Sunday, 8 August 2010

Just How Important is National Culture in Explaining the Effectiveness and Transfer of HR Practices in Multinationals?

The second of these two quick posts reflects on some excellent work in the Handbook of Research on Comparative Human Research Management edited by Chris Brewster and Wolfgang Mayerhofer and to be published by Edward Elgar in April 2011.  Those HR readers who are involved in managing in multinationals should read this book if you are concerned about the global-local problems. and developing employer brands.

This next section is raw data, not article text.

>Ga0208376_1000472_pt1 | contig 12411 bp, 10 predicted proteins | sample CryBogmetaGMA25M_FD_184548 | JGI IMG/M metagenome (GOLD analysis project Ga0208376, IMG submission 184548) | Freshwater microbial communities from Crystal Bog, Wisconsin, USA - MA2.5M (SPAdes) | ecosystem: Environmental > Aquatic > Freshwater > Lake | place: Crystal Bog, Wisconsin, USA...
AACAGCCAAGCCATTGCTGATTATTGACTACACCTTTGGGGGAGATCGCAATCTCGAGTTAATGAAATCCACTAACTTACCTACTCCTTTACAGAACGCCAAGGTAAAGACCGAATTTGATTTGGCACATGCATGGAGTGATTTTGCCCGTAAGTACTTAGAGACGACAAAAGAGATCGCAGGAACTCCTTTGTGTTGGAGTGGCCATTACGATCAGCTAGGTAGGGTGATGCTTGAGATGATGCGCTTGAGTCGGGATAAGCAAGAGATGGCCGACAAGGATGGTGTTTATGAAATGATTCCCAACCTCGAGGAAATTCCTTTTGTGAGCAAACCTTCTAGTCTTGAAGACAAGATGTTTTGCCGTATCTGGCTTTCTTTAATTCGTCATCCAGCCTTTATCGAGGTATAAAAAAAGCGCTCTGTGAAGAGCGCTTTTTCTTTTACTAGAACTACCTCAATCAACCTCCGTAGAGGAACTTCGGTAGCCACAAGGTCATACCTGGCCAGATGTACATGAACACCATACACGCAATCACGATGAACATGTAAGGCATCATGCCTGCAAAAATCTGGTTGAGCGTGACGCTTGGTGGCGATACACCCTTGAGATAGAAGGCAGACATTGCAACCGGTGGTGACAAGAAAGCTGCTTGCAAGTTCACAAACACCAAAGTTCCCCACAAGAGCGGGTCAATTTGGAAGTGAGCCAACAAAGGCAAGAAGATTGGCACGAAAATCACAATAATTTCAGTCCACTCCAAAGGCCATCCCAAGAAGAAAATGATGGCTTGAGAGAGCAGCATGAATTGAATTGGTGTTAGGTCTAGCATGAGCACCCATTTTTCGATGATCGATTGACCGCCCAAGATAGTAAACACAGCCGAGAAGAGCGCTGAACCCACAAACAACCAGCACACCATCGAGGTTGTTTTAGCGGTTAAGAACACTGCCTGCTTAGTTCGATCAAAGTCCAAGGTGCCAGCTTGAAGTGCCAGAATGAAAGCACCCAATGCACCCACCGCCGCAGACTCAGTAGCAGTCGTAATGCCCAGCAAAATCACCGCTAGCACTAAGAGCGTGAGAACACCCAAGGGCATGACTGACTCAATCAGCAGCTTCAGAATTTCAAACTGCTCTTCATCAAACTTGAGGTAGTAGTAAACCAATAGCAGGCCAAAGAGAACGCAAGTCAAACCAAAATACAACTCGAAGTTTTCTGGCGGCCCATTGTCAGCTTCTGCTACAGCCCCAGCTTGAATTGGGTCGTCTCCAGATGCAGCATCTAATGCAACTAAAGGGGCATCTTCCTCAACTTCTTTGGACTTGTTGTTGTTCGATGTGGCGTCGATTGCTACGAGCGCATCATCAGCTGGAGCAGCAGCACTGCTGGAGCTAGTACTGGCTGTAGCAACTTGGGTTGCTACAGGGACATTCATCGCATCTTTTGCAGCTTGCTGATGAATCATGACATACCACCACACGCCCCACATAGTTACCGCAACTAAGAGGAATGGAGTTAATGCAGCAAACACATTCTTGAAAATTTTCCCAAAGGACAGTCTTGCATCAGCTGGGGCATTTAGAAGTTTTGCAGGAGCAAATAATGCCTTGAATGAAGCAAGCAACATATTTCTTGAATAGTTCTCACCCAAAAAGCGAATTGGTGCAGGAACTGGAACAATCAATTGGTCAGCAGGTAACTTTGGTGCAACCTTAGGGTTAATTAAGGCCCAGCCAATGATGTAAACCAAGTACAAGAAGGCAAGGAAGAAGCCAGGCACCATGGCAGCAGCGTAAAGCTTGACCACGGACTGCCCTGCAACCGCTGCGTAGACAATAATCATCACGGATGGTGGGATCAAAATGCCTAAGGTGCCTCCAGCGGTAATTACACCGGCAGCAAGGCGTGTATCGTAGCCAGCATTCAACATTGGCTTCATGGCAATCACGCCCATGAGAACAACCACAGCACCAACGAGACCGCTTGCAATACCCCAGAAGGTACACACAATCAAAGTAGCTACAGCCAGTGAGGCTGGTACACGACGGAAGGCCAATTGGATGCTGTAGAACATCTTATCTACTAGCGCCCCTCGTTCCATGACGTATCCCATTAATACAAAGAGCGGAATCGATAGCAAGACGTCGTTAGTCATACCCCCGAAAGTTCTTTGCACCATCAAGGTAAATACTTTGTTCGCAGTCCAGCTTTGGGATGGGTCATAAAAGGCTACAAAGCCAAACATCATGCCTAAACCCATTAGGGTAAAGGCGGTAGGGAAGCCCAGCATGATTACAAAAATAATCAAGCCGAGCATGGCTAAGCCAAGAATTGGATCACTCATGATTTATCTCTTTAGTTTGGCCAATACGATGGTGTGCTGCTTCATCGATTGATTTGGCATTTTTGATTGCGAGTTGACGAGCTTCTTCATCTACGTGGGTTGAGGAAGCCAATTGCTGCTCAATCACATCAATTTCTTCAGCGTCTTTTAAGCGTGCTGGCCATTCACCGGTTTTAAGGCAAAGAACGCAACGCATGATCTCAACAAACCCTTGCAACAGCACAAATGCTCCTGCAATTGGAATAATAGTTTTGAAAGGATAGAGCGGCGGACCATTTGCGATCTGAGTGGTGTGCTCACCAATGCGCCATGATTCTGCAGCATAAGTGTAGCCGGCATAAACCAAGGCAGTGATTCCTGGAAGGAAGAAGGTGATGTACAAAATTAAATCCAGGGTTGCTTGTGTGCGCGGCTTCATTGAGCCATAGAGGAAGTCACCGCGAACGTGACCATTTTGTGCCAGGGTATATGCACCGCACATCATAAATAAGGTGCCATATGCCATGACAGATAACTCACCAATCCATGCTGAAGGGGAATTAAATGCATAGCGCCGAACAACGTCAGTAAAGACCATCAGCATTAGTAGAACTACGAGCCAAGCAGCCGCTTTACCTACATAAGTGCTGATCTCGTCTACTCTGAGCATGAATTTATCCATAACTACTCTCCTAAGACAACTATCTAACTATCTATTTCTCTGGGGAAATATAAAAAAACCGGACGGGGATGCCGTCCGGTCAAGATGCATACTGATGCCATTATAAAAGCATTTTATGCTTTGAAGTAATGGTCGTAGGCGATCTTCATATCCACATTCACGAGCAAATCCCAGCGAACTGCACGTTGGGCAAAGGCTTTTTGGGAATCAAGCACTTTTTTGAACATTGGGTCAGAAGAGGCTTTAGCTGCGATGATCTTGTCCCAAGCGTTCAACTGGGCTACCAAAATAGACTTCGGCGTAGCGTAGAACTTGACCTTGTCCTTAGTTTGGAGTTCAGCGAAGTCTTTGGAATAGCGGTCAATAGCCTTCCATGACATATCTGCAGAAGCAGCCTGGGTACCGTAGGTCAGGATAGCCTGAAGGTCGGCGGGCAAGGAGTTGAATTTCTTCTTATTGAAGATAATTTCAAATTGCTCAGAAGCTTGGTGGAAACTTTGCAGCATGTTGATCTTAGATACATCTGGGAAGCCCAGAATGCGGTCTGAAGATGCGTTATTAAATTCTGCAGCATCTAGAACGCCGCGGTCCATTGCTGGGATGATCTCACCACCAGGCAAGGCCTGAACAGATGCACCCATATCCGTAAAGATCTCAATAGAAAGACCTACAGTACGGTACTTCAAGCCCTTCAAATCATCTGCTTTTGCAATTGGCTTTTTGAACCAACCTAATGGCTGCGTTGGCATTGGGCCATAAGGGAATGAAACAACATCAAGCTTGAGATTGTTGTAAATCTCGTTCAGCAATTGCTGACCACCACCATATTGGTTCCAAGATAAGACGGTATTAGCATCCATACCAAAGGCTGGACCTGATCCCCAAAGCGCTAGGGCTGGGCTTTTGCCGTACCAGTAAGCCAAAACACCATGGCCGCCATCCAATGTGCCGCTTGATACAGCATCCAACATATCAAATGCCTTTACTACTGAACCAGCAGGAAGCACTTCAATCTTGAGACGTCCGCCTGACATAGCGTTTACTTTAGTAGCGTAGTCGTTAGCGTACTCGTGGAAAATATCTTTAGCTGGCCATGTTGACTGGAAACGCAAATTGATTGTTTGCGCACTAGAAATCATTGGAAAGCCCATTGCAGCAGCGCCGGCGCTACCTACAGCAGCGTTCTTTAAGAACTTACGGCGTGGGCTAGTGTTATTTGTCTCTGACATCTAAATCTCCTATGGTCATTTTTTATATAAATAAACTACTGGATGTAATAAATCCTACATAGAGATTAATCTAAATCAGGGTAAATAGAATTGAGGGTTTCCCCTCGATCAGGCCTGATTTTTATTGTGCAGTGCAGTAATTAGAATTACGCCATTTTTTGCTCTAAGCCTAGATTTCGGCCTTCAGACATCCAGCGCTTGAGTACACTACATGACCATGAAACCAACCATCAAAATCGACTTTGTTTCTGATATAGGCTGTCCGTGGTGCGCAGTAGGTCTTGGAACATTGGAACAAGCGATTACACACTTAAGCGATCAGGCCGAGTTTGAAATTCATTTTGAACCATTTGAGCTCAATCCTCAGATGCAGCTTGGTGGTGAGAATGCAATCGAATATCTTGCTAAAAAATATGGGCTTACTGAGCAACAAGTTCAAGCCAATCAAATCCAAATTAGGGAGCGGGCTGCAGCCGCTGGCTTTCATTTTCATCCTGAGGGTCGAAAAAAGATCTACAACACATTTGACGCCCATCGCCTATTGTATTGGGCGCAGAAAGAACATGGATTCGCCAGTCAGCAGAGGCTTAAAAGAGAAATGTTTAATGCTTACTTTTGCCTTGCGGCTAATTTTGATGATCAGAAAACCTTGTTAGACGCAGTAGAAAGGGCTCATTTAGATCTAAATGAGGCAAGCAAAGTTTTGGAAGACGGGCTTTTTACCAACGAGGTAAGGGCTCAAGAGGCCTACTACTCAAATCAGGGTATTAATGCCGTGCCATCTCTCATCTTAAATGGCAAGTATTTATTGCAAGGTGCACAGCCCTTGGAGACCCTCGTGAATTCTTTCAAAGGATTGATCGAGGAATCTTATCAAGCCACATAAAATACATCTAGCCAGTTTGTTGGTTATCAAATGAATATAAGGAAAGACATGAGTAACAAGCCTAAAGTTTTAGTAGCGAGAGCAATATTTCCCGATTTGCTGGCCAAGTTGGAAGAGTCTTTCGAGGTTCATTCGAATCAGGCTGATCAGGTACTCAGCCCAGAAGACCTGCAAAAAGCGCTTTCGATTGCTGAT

The chapter by Barry Gerhart looks like being a standout in this respect.  We've been trained as scholars and practitioners to emphasise national cultural differences as a constraint on transferring practices across cultures, in part because of the influence of work by Hosftede, Trompenaars and others on dimensions of national culture.  These ideas have been at the core of teaching on international management courses, as most MBA students would know.  Barry has spent a number of years re-examining the evidence produced by Hofstede in particular and reflecting on the messages this work has sent out.  He does not deny that national cultural differences exist, but argues (1) that you cannot equate culture with nation states and (2) that it is not national dimensions of culture that are the major constraints in transferring practices but organizational cultures, or industry cultures.  According to Gerhart, Hofstede used poor standards of proof and over-interpreted the importance of national cultural variables to the point that they seem to play less and less importance in constraining the ability of corporate HR departments to develop corporate identities and employer brands.  Instead he proposed that those firms which buck the shibboleths associated with transferring invidualist HR practices such as performance related pay, performance appraisal, etc, will actually gain a competitive advantage over those firms which follow the received wisdom in this field.

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